About eight years ago, Anna, then eight, got the bright idea of creating a newsletter for friends and relatives. Melissa and I lit up—Just think, all that good schooling in creative writing, artwork, layout, grammar, and spelling wrapped up in a real, live connection to people we knew and loved!
We encouraged and helped—and started making the North Star Journal a regular assignment. Anna (and brothers and sisters who were drafted to join the editorial staff) soon found that execution of a good idea takes a whole lot of hard work. And sometimes it isn't quite as fun as it was at first: Anna claims she learned to whistle while sitting in front of the computer monitor with a bad case of writer's block . . .
We don't have a regular publication schedule—the North Star Journal is an "occasional" update containing snippets of this and that about our family from the children's perspective. But beyond the latest on our pets and pet projects, our hope is that this window on our family will open windows for our readers on the character of God. After all, we're a work in progress and He is the Workman. If you can look past our personal anomalies and our published mistakes, perhaps you'll catch a glimpse of God at work through the events of our lives—and remember that He is at work in your life, too.
Leftovers are a tradition to rival the Thanksgiving feast and family gathering. Just how many turkey sandwiches and iterations of turkey soup can the family take? It’s a testimony to our abundance; in many ways we have more than we know what to do with. We enjoy remnants of the feast gone by (at least for the first meal or two) and savor the memories.
I’m still chewing on giving thanks.
My father-in-law surprised the family yesterday by asking for a summary of our year. I anticipated the need to identify something for which I was particularly grateful. But a summary of our year? How to collect the highs and lows of 365 days of experience into one statement. To complicate matters, lows seem to dominate our landscape lately . . .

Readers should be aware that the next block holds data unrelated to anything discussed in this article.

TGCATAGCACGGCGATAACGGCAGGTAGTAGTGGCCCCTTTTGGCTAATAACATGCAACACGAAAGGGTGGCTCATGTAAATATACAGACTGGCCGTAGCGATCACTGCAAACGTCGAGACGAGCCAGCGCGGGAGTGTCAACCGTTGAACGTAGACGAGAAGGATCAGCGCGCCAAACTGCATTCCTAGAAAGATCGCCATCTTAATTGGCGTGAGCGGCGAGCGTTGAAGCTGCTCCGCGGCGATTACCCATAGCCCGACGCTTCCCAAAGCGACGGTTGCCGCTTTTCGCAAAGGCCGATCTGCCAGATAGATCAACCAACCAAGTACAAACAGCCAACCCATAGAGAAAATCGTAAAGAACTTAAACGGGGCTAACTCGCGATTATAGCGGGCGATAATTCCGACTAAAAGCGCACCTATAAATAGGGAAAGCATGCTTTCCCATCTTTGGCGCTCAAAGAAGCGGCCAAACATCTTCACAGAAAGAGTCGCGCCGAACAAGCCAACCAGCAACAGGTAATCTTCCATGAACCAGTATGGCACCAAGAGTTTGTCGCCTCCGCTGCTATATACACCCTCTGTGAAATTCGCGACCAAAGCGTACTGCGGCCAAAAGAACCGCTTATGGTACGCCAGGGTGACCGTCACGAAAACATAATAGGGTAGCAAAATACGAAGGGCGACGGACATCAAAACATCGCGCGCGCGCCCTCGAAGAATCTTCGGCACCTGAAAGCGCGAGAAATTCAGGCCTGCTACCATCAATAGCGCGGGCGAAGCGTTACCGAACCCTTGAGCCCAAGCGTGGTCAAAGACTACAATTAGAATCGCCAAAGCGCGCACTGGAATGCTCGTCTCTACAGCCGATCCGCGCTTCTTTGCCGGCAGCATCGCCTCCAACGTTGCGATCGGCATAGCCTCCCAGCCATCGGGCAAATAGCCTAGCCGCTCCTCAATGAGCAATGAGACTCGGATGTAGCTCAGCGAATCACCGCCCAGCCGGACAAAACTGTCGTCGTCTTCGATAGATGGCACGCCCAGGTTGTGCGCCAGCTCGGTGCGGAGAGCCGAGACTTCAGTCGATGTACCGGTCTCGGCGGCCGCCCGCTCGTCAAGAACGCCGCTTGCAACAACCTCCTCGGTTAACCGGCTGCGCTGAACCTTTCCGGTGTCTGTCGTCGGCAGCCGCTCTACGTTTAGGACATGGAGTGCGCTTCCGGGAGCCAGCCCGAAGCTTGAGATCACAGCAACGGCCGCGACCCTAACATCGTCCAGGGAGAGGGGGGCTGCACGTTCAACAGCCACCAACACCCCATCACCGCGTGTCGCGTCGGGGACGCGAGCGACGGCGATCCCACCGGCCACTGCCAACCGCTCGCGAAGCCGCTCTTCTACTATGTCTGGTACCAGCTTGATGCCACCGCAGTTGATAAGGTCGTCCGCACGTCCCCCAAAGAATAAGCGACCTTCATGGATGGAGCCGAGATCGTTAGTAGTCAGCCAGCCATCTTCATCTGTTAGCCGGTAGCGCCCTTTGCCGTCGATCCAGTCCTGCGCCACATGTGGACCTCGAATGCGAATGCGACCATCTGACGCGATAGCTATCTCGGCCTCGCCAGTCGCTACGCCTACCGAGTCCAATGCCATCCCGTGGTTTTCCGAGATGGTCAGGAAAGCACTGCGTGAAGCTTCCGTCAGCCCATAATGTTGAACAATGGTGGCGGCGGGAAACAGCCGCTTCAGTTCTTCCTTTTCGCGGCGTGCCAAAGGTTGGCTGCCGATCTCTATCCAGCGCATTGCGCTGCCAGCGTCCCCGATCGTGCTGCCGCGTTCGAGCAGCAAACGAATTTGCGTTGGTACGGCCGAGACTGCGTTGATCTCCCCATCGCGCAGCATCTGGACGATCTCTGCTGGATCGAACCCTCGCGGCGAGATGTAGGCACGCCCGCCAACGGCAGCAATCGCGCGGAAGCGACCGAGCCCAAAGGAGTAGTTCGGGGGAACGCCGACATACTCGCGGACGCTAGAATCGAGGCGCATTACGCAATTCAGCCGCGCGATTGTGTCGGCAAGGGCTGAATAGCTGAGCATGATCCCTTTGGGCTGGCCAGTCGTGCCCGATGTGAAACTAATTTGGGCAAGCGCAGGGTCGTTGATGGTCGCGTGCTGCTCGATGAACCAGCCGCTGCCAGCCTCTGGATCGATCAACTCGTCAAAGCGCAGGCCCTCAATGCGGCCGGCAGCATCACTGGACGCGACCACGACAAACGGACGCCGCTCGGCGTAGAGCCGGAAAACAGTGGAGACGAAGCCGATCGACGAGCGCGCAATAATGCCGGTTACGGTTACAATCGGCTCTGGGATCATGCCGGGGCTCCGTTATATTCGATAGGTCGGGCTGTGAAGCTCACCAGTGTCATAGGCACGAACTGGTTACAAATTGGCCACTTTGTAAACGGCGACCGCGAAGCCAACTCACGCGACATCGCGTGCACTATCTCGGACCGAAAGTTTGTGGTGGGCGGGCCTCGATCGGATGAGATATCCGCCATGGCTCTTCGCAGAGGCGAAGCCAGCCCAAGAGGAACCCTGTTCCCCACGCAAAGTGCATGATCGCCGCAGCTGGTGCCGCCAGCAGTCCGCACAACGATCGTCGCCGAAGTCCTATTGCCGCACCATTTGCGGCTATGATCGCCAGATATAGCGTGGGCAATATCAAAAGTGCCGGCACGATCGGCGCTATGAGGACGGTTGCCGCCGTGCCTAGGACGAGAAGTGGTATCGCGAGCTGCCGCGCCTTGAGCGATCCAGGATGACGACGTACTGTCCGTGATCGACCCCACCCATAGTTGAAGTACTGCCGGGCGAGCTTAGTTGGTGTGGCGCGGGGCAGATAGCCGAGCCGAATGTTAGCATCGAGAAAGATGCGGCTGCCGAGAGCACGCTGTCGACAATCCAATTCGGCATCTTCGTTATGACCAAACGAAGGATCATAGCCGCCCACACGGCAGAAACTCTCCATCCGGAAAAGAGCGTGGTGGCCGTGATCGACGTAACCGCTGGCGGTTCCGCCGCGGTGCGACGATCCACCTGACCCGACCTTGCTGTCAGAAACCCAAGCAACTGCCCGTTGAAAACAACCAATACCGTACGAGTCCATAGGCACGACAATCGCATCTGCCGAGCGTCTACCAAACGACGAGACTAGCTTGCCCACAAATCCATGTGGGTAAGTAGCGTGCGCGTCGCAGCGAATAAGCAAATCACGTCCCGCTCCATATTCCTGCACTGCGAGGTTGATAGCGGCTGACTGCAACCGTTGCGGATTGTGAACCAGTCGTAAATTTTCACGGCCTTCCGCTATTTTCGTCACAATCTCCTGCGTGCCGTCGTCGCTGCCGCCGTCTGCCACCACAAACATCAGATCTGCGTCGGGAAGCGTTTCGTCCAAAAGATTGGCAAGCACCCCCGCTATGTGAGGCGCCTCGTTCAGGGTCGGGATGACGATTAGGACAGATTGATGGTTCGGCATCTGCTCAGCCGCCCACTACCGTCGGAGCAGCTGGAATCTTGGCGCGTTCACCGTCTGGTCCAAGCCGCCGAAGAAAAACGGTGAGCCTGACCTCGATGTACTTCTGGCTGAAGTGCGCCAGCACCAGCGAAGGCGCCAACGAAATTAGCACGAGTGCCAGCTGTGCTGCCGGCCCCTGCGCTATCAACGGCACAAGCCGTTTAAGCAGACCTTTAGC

Her sister wove a garland to crown the princess and evening light gilded her hair. There’s something special about being eight. It doesn’t hurt to be the youngest, thoughtfully gifted by all your older siblings. No one minds being a beneficent sovereign, even for a day. And, as my dad used to tell me, “You’ll never be eight again.”
I remember my excitement at dipping into the double digits—the day separating nine-year-olds from ten-year-olds is a monumental wall. But quietly, amid smears of frosting and piles of wrapping paper and happy singing, I crossed an invisible line. I could never be nine again . . . then ten . . . then forty.
My eight-year-old can’t feel the acceleration yet. One of my earliest memories revolves around my mother making me wait—for an everlasting five minutes. And every parent has heard some variation on the theme “Are we there yet?” called from the back seat of the car. We are born into a world locked in time, and every step is measured by its pendulum. We who are older catch a glimpse of our reflection and wonder how the person who looks back could be the twenty-one-year-old that we were just yesterday. The accumulation of years and experiences and sorrows and joys press us, unrelentingly, to a run. As it turns out, not much separates eight from eighty—or nine from ninety. From my vantage point, I’m looking at sixty, even seventy, and thinking it doesn’t look that old anymore . . .